What, dear reader, do these two photographs have in common?
A pylon if ever I saw one
So wrote W.H. Auden and three years later Stephen Spender wrote a whole poem called simply "The Pylons". So fond were these thirties poets of Egyptian gateways that they were later known as the Pylon School of poetry.
Betjeman, who was not of the Pylon School, reacted thus:
Encase your legs in nylons
Bestride your hills with pylons
O age without a soul
For myself, I have always been rather fond of pylons. The discipline of structural necessity gives them elegance. They seem like great elegant giants striding single-file across the countryside. If Don Quixote were alive today, I am certain that he would charge them and not windmills.
It is a frailty of the aesthetic sense that people rarely appreciate beauty when it is necessary. The Roman aqueducts that tourists now gawp at would have been eyesores in their time. A hideous necessity cutting across the pastoral valleys. Windmills were once no more picturesque than windfarms, because they were necessary structures.
I was once being talked at by a terrible bore who was explaining how he had done up his horrid little house in the countryside. He had preserved at great expense some old contraption for grinding corn. I was not interested. I was gazing at the line of pylons that waddled magnificently from one horizon to the other. He noticed my inattention, noticed the pylons and said "Yes, they're horribly ugly, aren't they? Completely ruin the view. But anyway, the corn would have gone in here and then this handle...."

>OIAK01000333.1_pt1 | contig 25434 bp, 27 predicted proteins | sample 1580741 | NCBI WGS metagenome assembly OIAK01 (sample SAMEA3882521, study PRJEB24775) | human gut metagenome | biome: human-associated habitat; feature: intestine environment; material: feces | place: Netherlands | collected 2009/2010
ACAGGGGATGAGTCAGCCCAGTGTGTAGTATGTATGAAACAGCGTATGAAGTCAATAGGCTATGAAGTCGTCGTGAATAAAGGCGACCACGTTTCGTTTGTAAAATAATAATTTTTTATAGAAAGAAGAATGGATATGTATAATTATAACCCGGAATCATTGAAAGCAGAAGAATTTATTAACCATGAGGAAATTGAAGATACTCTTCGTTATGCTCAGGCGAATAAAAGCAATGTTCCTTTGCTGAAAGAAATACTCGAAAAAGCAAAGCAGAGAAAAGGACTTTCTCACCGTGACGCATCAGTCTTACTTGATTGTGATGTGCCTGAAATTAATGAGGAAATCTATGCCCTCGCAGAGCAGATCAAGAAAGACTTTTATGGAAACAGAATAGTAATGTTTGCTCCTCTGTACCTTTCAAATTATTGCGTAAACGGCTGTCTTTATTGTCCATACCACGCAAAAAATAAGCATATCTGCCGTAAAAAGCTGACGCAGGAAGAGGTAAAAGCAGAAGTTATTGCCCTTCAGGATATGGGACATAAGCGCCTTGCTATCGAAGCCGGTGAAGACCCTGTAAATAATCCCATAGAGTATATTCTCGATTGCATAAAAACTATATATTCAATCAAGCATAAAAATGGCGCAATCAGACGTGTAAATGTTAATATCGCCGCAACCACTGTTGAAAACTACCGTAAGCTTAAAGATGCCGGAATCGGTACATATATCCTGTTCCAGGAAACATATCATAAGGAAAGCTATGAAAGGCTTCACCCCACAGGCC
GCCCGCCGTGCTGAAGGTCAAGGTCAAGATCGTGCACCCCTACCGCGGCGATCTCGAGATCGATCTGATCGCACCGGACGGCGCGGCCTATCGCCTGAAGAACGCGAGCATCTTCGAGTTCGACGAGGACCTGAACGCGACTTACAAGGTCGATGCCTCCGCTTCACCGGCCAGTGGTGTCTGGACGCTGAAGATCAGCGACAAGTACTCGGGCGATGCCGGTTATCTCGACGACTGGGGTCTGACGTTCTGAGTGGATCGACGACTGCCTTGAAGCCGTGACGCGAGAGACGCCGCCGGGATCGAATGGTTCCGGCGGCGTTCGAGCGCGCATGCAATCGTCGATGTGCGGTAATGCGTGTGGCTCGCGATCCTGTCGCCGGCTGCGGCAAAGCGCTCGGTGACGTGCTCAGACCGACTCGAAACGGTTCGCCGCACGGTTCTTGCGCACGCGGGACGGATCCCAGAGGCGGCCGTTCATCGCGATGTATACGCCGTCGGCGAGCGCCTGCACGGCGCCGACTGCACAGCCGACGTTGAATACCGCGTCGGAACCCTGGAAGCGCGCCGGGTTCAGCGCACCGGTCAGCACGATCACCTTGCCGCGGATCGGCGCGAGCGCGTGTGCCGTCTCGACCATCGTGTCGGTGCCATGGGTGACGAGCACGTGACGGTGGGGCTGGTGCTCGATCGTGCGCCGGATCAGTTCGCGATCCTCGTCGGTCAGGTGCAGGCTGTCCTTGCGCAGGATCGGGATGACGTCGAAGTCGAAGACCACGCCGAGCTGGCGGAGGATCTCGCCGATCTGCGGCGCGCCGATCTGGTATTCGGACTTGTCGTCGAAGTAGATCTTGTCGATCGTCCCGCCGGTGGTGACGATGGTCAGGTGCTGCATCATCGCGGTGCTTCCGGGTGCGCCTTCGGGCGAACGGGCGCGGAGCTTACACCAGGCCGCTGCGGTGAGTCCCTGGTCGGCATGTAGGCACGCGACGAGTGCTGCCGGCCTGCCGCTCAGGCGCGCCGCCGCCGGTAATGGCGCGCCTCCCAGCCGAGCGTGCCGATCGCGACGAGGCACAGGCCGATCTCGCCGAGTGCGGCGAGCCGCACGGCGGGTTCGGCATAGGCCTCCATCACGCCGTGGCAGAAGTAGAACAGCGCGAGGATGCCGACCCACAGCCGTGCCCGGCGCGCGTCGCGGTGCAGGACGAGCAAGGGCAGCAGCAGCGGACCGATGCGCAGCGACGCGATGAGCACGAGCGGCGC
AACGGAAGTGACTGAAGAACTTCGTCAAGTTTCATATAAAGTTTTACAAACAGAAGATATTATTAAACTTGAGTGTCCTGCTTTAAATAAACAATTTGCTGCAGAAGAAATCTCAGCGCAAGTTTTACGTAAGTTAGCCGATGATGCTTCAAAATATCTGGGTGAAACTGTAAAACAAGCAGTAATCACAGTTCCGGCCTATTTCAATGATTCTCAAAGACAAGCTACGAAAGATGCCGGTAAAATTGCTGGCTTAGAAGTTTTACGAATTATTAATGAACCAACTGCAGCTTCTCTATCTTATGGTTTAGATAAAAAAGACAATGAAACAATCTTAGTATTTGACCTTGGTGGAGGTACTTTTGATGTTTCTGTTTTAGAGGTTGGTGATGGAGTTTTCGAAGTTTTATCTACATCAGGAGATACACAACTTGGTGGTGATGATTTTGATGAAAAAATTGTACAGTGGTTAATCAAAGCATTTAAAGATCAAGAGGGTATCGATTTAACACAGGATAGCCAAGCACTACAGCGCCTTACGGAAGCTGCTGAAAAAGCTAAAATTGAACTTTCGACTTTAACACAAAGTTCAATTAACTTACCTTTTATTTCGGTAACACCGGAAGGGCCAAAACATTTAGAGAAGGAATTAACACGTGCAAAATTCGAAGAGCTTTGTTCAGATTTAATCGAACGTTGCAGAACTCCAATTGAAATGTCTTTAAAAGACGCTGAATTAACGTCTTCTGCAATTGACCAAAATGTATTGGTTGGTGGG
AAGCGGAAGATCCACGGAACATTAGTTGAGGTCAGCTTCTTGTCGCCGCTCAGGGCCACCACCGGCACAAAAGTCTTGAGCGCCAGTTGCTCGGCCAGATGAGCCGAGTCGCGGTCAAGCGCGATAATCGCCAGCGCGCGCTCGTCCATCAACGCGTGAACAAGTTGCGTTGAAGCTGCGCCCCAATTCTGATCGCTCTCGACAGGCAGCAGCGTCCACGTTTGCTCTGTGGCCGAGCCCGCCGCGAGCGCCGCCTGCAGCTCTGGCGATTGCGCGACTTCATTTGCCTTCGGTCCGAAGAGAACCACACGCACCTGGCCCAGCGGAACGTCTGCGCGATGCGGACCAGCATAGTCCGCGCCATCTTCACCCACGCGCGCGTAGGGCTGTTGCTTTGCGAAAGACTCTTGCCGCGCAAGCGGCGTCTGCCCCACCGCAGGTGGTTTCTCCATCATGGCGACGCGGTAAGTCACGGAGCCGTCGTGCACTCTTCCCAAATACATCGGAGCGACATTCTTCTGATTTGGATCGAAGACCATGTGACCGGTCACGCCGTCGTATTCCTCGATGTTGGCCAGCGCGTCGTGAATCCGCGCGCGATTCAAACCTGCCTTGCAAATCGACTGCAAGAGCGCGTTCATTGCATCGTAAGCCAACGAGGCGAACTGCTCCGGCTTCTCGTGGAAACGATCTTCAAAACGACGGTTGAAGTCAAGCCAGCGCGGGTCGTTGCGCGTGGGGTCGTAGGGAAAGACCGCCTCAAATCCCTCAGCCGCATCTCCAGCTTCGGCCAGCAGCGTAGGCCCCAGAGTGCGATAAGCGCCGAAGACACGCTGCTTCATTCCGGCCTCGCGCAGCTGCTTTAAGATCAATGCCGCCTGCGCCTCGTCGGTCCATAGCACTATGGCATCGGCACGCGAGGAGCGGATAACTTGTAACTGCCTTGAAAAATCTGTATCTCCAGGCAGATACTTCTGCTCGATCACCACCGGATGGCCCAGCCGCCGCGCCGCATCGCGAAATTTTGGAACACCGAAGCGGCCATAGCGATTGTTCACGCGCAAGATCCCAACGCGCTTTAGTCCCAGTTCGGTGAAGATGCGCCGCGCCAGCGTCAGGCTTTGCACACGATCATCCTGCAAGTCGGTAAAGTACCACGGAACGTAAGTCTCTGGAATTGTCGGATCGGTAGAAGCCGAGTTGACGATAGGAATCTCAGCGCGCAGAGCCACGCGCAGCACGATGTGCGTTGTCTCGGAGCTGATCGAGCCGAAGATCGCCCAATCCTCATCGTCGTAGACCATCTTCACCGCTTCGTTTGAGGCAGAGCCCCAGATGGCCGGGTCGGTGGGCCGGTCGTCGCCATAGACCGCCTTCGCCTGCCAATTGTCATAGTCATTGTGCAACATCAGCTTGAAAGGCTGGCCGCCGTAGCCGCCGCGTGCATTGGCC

Which only goes to prove what I have always believed: beauty is utility plus a few hundred years.
The march of the giants
P.S. A pylon can also be an artificial limb, or a prologue.
*The opening chorus of The Dog Beneath the Skin